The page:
No, I don't think we should forget it and move on, more akin to what Pseudophed noted, the greatness and the negatives are inseparable. At times war is inevitable and necessary. I don't think you will find many who will argue that Hitler was a menace to civilization that needed to be stopped and much of what was necessary to stop his massive war machine was clandestine and horrific, but very needed. Strategic carpet bombing of factories full of civilians, derailment of trains and assassinations by resistance groups, without operations like these Hitler would have been a hell of a lot harder to overcome. Similar arguments have been made for the atom bomb attacks on Japan. Modern warfare is horrific, this phoenix documentation is another fine example, interesting in its own right and interesting in terms of its history as well as its modern context, but I don't really understand how we should feel any more shock or horror in dealing with these documents than with documents pertaining to daytime bombings of factories or of memoranda regarding the French resistance sniping the mayor of a Vichy town.
posted by Pollomacho at 1:57 PM on May 27, 2003


We have done these things.We continue to do these things. We do what other nations have done. We do what other nations do. Here, a brief excerpt via Antongist, just posted:
US News and World Report: With all the headlines about the latest attacks and warnings, it is easy to miss the amount of damage America's terrorist hunters have inflicted on bin Laden's ragtag army. U.S. News has retraced the war on terror, starting in the very first weeks after 9/11, to examine in detail how Washington and its allies launched an unprecedented drive, led by the Central Intelligence Agency, to disrupt and destroy bin Laden's operation. Interviews were conducted with over three dozen past and current counterterrorism officials in a half-dozen countries; the magazine also reviewed thousands of pages of court records and analytical reports.

America's frontline agents in the war on terror have hacked into foreign banks, used secret prisons overseas, and spent over $20 million bankrolling friendly Muslim intelligence services. They have assassinated al Qaeda leaders, spirited prisoners to nations with brutal human-rights records, and
posted by Postroad at 2:01 PM on May 27, 2003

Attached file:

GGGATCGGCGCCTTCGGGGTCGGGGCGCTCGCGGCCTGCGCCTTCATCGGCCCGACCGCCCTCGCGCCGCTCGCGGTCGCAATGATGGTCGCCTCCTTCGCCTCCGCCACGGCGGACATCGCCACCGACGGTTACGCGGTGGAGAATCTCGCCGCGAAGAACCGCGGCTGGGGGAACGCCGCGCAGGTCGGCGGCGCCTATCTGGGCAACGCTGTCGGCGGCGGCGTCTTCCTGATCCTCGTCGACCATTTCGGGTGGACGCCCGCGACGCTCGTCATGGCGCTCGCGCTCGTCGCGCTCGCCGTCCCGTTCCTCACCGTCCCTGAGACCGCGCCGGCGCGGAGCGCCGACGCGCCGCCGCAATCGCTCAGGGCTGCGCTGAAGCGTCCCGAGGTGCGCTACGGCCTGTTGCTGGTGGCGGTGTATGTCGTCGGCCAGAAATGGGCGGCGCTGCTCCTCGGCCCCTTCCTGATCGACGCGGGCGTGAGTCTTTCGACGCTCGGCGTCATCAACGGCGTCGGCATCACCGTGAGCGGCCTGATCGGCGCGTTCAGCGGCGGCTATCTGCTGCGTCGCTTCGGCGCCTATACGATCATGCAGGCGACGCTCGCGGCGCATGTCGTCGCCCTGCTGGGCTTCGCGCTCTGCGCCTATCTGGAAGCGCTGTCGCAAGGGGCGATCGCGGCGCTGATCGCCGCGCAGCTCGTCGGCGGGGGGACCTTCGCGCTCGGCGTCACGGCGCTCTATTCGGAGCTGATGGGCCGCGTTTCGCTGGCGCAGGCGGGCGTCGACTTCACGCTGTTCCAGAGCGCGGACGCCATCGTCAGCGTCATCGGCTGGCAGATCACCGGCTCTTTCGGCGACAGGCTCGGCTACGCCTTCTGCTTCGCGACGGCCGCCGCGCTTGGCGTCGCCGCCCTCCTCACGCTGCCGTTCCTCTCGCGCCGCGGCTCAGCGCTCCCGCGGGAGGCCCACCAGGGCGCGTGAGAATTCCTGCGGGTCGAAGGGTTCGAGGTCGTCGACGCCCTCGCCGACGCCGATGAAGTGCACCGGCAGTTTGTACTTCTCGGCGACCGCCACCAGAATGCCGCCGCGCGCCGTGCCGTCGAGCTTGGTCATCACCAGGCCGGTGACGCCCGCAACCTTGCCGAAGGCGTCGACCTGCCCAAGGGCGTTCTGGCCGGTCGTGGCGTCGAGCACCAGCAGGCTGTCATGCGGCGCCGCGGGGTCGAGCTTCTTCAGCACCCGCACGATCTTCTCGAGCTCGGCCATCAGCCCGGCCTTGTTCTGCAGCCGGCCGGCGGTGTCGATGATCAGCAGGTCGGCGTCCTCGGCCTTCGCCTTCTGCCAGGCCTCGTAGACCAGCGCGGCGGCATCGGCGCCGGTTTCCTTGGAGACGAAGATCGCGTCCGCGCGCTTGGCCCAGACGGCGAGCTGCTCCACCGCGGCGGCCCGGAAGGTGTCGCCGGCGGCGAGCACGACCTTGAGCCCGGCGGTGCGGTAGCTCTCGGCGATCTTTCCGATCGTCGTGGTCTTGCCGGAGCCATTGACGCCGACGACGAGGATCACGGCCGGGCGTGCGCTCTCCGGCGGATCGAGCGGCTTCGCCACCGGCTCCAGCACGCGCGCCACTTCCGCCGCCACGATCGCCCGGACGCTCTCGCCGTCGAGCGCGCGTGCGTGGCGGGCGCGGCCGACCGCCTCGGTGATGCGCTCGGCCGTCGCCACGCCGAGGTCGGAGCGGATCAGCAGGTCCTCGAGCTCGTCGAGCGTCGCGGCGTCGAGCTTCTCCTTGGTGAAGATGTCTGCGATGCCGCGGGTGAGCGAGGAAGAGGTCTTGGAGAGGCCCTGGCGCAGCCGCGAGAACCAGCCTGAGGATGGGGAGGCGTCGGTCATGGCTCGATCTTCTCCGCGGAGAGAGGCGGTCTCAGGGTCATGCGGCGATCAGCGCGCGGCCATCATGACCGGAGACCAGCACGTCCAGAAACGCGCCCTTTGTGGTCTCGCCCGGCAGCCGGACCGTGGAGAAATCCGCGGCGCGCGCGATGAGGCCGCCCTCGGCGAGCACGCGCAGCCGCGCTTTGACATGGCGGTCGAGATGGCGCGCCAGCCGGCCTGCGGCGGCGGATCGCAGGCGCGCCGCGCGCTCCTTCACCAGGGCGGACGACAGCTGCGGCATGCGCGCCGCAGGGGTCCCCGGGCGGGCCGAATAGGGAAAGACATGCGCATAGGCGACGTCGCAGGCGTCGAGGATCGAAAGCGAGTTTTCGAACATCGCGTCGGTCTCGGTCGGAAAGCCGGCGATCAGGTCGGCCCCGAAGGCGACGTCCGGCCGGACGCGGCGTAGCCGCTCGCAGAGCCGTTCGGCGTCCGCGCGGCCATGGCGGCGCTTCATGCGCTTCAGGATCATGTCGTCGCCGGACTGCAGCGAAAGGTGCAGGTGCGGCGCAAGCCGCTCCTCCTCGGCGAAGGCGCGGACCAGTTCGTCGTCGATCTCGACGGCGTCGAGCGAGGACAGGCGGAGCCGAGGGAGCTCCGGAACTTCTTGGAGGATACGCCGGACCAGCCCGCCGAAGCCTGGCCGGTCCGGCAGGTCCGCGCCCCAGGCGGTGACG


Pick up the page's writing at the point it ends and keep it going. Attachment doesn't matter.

pollomacho: I'm afraid that I've only read a smattering of Baudrillard -- none of it from America, though I appreciate the quote, pseudoephedrine -- but I wonder how pertinent the quote is to the discussion. That is to say, no one is asking anybody to deny the "greatness" of America with respect to its "negative foundations." Nor is anybody asking anyone to construct a hierarchy of horror, where the terror of the Phoenix program must be ranked above or below the bombings of Hiroshima and Nagasaki, the Allied bombings of Germany, etc. I am not uninterested in how people relate America's "negative foundations" with their general feelings about the country, but I don't think I was trying to push the discussion in that direction.*

One thing that certainly interests me is the implication of your reply that the more repugnant aspects of the U.S.'s war in Vietnam were necessary and justified.

* I'm not sure if I was trying to push it in any direction. My only hope was that the topic of the Phoenix program wouldn't be dismissed out of hand.
posted by cobra libre at 2:25 PM on May 27, 2003


The Phoenix program was effective. But it was ugly as hell. And there were instances, I'm told, of corrupt officials denouncing one another to remove the competition.

I sure as hell hope we're not going to dust this off and start it under the guise of protecting ourselves from terrorism. The "Patriot" Act (puke) is enough of a slap in the face of liberty and human dignity as it is.

I'll hate having to emigrate. Especially when the US is the only country I know of that constitutionally guarantees my rights to start with before it starts whittling them away.
posted by alumshubby at 3:14 PM on May 27, 2003


cobra libre> Fair enough. I’m not looking to be an apologist for the CIA, either. The main purpose of posting the quote was to characterise how a nation can be both a “utopia achieved” (B.’s description of America) and yet at the same time not merely condone but actively perform rather horrific things, such as this, and the “death camp” evidently being formed at Guantanamo. It’s an irreconcilable paradox, not merely a problem awaiting some solution (whether socialist, libertarian or whatever). Part of America is wonderful material abundance and near total freedom. The other part is world-wide terror and death. It’s not even that these things are linked, as the Chomskites would like to say they are, some grand conspiracy on the part of multinational capital to dominate the world. The left hand and right hand simply don’t know what the other is doing, and have no way to communicate with one another.
posted by Pseudoephedrine at 3:45 PM on May 27, 2003


Damn. Looks like they got to Postroad.
posted by Sonny Jim at 3:49 PM on May 27, 2003


I would like to point out that fretting about what the Phoenix Program *was* misses the big point. Namely that SOG has been reactivated:

(Unfortunately, the following is a "premium" article published in Time Magazine.)

http://makeashorterlink.com/?C58915A33

...and if you think they were vicious and deadly *then*...